Guidance about when to get a COVID-19 test has recently changed.
Last updated: May 14, 2021
We are learning that some symptoms, like fever or chills, cough, loss of sense of smell or taste, and trouble breathing are more likely to be COVID-19. New guidance for when to get a COVID-19 test reflects this new evidence.
- Use the B.C. COVID-19 Self-Assessment Tool to see if you need to be tested for COVID-19
- A COVID-19 test is recommended if:
- you had a contact with someone who tested positive for COVID-19 and have any one of the symptoms below.
- you are experiencing symptoms as described below.
- If you feel unwell and are unsure about your symptoms, contact your health care provider or call 8-1-1.
You need a COVID-19 test if:
- You are a close contact of someone who tested positive for COVID-19 AND
- You have 1 or more of any of the symptoms listed below
A close contact is generally someone who has been near a person with COVID-19 for at least 15 minutes when health and safety measures were not in place or were insufficient. This includes up to two days before someone develops symptoms.
For people who do not know if they had a contact with someone with COVID-19, you need a COVID-19 test if you have new or worsening symptoms.
If you have 1 or more of these key symptoms, seek testing as soon as possible:
- Fever or chills
- Loss of sense of smell or taste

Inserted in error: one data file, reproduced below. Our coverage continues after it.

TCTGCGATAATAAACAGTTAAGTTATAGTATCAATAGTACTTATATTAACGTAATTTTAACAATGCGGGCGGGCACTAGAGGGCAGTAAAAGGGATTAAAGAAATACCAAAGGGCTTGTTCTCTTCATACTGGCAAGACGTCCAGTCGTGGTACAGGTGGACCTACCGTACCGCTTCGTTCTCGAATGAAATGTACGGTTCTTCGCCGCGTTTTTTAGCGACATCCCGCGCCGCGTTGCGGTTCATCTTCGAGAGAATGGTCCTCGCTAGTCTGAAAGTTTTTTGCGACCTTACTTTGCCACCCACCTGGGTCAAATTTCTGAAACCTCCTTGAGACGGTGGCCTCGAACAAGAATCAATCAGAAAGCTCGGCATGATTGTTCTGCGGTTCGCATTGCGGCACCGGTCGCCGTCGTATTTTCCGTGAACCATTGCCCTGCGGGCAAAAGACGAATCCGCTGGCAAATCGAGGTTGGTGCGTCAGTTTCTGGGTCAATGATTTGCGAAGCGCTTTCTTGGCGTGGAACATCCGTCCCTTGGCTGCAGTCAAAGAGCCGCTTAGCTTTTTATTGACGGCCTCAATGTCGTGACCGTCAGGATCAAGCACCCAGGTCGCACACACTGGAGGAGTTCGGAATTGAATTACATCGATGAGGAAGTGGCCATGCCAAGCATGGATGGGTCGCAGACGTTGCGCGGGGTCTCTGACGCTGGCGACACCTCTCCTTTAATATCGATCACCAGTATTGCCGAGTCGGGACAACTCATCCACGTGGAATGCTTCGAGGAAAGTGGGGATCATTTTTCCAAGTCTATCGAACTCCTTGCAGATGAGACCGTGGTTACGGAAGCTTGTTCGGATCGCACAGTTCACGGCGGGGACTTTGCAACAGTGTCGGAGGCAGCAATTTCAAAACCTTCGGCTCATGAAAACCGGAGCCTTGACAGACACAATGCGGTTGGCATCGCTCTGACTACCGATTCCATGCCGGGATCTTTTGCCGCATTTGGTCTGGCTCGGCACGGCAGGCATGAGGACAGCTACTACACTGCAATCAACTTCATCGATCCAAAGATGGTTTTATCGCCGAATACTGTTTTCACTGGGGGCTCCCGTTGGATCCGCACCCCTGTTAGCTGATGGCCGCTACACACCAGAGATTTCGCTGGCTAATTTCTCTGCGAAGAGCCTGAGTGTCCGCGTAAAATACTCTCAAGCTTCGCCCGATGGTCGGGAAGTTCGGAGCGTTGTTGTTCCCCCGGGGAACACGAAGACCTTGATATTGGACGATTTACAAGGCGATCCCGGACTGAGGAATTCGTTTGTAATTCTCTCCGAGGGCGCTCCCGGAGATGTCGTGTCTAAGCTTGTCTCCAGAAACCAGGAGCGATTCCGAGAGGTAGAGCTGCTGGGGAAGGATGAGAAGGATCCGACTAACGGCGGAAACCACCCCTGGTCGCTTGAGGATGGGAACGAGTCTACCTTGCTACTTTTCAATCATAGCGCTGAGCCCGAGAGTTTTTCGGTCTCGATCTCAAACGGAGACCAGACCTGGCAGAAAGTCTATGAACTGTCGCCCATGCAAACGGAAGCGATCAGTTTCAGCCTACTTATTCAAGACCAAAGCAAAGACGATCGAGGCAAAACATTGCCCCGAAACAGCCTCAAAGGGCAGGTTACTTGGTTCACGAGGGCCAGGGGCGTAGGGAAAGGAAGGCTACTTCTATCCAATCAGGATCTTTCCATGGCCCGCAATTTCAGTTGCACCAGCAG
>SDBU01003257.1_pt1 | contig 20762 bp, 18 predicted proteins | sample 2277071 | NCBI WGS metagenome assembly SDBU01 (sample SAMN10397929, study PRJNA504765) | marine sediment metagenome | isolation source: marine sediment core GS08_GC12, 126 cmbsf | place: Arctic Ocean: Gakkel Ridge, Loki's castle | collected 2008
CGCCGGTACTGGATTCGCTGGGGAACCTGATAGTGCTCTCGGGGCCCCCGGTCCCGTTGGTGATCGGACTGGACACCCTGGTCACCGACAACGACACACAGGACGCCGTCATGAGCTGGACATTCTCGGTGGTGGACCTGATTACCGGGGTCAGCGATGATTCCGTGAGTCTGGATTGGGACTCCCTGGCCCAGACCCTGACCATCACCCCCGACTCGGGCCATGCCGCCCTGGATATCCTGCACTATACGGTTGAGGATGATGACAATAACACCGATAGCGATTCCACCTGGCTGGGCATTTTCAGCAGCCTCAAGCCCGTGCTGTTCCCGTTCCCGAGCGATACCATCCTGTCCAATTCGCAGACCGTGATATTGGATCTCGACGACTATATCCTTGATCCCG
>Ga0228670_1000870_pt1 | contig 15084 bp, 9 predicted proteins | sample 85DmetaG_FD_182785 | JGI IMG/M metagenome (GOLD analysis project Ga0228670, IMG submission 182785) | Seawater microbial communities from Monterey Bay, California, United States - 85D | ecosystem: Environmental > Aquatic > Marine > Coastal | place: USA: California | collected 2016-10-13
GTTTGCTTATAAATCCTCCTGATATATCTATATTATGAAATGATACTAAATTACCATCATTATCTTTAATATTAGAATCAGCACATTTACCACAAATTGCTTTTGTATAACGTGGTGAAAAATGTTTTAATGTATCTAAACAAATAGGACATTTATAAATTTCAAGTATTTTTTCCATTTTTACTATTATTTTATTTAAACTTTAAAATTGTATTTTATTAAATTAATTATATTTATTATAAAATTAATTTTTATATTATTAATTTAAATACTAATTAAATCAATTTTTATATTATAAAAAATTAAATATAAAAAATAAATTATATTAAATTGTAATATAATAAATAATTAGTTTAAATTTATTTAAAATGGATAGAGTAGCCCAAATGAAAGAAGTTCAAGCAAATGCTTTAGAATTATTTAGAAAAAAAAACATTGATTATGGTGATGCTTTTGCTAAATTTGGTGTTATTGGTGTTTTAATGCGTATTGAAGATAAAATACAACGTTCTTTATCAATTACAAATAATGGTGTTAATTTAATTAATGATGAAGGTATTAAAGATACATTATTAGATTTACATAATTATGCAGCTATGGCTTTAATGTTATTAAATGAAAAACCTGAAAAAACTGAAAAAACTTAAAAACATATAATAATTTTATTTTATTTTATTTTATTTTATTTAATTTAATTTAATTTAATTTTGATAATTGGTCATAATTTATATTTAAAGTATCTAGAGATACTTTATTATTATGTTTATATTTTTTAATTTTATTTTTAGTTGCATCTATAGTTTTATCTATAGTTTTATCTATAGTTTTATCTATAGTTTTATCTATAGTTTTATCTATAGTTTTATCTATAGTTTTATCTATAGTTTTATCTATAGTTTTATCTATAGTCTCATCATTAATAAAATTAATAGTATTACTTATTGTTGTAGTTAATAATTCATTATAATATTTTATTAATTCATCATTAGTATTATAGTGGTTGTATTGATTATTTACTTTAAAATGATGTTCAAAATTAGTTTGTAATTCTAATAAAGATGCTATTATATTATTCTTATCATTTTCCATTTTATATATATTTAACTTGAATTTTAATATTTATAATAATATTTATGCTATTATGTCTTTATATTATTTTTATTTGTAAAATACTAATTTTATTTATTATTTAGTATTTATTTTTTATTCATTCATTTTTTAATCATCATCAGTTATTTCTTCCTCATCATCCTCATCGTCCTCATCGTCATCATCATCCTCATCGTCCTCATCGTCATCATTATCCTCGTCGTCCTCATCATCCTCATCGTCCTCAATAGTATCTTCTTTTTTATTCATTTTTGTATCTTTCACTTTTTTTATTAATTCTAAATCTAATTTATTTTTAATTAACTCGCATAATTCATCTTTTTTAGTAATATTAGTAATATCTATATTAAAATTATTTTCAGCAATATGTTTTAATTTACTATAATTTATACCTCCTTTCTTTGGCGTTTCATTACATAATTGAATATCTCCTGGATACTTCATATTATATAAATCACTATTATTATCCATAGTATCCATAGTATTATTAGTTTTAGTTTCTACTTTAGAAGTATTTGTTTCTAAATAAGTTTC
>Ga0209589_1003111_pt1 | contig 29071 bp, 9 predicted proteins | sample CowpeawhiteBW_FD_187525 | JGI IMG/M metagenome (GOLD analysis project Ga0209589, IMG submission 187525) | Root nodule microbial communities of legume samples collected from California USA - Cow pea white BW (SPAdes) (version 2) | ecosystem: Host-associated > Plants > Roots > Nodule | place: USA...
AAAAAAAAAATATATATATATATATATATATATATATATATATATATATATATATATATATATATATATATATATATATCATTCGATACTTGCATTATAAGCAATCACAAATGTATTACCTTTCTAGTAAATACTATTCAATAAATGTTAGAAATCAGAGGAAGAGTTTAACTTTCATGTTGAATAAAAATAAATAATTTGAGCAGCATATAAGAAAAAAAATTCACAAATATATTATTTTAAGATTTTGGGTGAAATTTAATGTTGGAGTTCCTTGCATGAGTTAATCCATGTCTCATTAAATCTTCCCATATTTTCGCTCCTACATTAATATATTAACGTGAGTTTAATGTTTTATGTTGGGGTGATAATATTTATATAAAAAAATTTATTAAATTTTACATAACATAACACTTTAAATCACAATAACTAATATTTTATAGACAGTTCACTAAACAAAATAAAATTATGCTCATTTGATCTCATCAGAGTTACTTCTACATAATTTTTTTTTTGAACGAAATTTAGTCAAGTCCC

- Difficulty breathing
If you have 2 or more of the symptoms below for more than 24 hours, and they are not related to any other pre-existing conditions, seek testing.
These symptoms are:
- Sore throat
- Loss of appetite
- Extreme fatigue or tiredness
- Body aches
- Nausea or vomiting
If you have only one of these symptoms, or a symptom that is not on this list and you are able to manage the symptoms at home, stay home until you feel better. If you have any questions, or the symptoms don’t go away contact your health care provider or call 8-1-1.
You should continue to seek care for other medical conditions as needed, even if it’s not related to COVID-19.
have similar but milder symptoms to adults.
If you don’t have any symptoms, testing is not recommended even if you are a contact.
There are some private pay clinics
that offer testing for a fee to people who require asymptomatic testing for reasons that fall outside of B.C. public health recommendations such as for travel or employment.